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In my last post on new Australian drama Winners & Losers, I mentioned that I wanted to write a post series on it, and that my next post was going to be about representations of queerness. Well, I’m going to give you that post, but it’s going to be the last in the series. That’s because I’ve been pushed a little too far by last night’s episode, and I’m done with the show. Specifically, conveniently, the representations of queerness have become utterly rage-inducing. It wasn’t always quite so off-putting in this regard, but there doubts were fast emerging in my mind. To illustrate how much change there has been, here’s the draft I started work on after the first episode:

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Previously, I recapped the first episode of the show and talked about the characterisation of Sophie Wong, particularly her sexuality. But there are other things to see and do, so let’s have a look at representations of queer people in the show.

In high school, Tiffany, the school bully, spread a rumour that Frances was a lesbian. About to enter the school reunion, Frances runs into two women from her year group who hooked up at Schoolies (a week of partying common for graduates after Year 12 exams finish) (when I say partying, mine was mainly spent playing board games with a group of (largely) very sober (mostly) Christian schoolgirls and reading Stephenie Meyer’s Breaking Dawn). Everyone knew about Frances, one of them says, ‘but no one guessed about us!’ Frances, who has been coded as heterosexual, seems happy for them, and doesn’t seem all that put off when she remarks later that many people had come up to her during the reunion and told her that they supported legalising same-sex marriage. She’s been subject to heterosexist maliciousness, and she doesn’t react with disgust, which is something.

None of the core four have been coded as queer so far, and the nearest we get to a queer regular is the minor character of Frances’ assistant, Jonathan. He is… well, he is written as a stereotype, with his kissing of Frances on the top of her head, and references to her as ‘blossom,’ and to his having left a ‘warm bed and a hot husband’. And, you know, being camp and funny is great. When it became evident he was queer, however, it all of a sudden clicked why Frances had a male assistant. Because, well, when was the last time you saw a straight guy as an unresenting assistant (especially to a woman) on TV? This is just another incarnation of the straight lady’s gay best friend. The thing that’s really intriguing me is how the actor, Damien Bodie, is subverting the script with his performance. The temptation with those kinds of lines would be to go as cardboard a stereotype as possible, but he’s adding a bit of nuance in, delivering them with a bit of a glint, not quite willing to sacrifice his performance to someone else’s ideas of gay maleness. And that’s pretty cool.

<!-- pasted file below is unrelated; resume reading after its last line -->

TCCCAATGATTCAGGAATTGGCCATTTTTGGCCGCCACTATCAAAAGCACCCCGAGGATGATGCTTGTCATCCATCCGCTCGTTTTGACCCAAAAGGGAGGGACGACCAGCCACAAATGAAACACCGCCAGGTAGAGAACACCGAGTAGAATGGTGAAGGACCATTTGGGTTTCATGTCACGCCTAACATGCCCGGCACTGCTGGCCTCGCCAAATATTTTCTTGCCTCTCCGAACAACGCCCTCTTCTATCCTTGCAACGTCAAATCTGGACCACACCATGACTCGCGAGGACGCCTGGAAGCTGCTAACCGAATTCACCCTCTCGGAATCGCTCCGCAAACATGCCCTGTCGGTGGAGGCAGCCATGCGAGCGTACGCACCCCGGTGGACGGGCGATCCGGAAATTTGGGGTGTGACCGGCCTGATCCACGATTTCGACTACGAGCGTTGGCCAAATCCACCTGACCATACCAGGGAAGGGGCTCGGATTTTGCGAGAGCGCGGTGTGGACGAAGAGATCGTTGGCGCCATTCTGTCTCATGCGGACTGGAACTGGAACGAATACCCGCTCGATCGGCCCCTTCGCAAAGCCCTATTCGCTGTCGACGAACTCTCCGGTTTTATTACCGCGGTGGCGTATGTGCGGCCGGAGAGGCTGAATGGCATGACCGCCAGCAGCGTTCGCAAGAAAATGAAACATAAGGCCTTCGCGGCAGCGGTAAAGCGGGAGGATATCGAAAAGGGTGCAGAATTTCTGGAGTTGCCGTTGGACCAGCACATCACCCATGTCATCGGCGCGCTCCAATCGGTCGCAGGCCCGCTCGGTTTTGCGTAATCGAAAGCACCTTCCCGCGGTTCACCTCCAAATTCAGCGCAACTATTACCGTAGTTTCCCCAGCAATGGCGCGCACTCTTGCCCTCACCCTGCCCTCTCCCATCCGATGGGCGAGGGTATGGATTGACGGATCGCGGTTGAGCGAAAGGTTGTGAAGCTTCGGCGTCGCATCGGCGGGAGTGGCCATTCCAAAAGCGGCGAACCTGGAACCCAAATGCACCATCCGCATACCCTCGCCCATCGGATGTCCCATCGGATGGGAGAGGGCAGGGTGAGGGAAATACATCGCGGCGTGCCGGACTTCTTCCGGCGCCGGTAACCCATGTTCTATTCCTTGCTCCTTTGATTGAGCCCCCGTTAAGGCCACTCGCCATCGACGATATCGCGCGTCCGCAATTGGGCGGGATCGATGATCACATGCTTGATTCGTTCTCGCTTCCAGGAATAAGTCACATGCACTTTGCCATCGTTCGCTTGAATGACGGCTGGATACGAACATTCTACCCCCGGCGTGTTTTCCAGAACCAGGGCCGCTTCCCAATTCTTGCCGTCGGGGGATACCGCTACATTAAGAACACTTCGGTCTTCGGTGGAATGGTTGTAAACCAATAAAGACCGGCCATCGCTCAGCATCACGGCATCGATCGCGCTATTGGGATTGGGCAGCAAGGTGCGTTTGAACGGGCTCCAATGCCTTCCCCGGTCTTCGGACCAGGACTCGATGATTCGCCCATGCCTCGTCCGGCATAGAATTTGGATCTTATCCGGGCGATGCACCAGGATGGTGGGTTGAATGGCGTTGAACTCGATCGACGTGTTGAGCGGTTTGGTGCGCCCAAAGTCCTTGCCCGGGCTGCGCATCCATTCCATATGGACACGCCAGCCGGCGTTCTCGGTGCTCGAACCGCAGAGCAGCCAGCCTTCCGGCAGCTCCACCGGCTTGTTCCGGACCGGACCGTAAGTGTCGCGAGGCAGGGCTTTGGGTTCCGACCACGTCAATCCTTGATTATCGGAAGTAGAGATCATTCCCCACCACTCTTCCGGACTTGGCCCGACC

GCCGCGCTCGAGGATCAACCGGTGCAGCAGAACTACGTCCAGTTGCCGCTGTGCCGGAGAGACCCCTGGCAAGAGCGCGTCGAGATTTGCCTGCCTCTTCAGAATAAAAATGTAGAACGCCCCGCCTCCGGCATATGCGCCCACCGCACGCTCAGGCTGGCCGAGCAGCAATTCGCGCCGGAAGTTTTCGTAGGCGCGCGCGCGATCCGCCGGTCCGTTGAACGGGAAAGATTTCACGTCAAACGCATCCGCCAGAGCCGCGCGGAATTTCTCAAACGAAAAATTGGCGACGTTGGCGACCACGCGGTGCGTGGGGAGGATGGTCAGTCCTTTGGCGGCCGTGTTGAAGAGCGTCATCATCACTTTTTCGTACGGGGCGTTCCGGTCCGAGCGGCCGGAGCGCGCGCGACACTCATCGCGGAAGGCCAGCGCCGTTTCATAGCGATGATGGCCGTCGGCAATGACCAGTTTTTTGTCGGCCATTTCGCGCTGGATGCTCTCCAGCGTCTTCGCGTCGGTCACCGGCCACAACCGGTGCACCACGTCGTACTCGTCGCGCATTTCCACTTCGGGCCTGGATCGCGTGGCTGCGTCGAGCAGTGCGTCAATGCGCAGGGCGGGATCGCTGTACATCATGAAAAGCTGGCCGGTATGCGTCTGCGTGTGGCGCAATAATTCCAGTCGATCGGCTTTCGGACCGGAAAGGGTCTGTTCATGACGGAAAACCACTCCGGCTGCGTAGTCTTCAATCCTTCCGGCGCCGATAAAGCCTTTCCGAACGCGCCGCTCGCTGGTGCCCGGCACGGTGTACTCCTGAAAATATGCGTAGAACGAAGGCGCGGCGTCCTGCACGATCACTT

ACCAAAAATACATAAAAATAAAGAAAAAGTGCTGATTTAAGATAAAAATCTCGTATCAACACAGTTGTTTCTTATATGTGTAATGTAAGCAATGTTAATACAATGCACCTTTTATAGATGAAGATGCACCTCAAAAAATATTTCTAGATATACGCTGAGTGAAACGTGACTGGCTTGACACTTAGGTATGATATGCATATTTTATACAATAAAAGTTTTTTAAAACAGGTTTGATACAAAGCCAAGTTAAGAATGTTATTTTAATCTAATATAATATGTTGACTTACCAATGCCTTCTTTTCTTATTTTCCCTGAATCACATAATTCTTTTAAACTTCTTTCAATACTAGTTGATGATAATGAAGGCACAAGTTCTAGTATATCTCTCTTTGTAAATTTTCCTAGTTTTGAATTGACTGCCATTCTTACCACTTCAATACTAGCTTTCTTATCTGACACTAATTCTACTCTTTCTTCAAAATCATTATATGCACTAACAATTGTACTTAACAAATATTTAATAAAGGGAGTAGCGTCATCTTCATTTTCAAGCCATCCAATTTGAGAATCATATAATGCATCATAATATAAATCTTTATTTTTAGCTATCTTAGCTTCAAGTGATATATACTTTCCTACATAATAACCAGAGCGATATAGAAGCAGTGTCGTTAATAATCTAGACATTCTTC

***

Sigh.

I’m troubled by how clearly the show codes the core four as straight now. It feels really, really pushed, just in case, I guess, the audience might wonder if, horror of horrors, there’s something a little bit queer in a show about women who are close. But, whatever, that’s jarring and disappointing, but nothing to what they’ve done to Jonathan.

I don’t know if the directors have been pushing Bodie to go more cardboard, or if it was his choice, or whether that’s just what the script gave them to play with. But it’s saddening in any case. The script has just turned… any opportunity such as can be taken to use his queerness for a punchline has been taken. There’s an episode in which Frances has a promotion day for her new company at the races. Jonathan has to be the authority on the women’s fashion choices, and there’s a ‘yep, definitely gay’ comment when Bec falls over and exposes herself. It was getting increasingly tasteless, but just bearable, until last night.

Last night was The Virginity Episode. It mostly focussed on Jenny’s virginity (GASP). I have many thoughts on how her virginity ties in with the representation of Jenny as not being a proper adult, but I guess now you’ll never get to see them. That’s okay, we can all be spared the pain. Frances, apparently lacking all kindness and prudence, tells Jonathan that Jenny is a virgin, to which Jonathan responds, ‘I’m a virgin, too. I’ve never had sex with a woman.’

Oh, oh, Jonathan.

This was clearly the point in which I became utterly fed up. It’s one thing to make a queer character a sidekick, flat, a punchline, and a stereotype, but it’s a whole new kind of line-crossing to invalidate his queerness as a legitimate kind of sexuality, and the kinds of sex he has as real sex. And to get him himself to deliver that invalidation…! It wasn’t even an invitation to question the social prevalence of what is a highly and often harmfully constructed concept in virginity. It was just utterly delegitimising.

I’ll close with a quote from my friend highlyeccentric, with whom I was speaking while I was watching last night: ‘any show titled Winners and Losers is starting out from a screwed up place and getting worse from there’. I’m really very disappointed that this show, which had such potential to portray something special in women’s friendships, has turned, with both its representations of queerness and half-arsed representations of every social issue ever, into what I’m finding to be a show without much ethical integrity at all.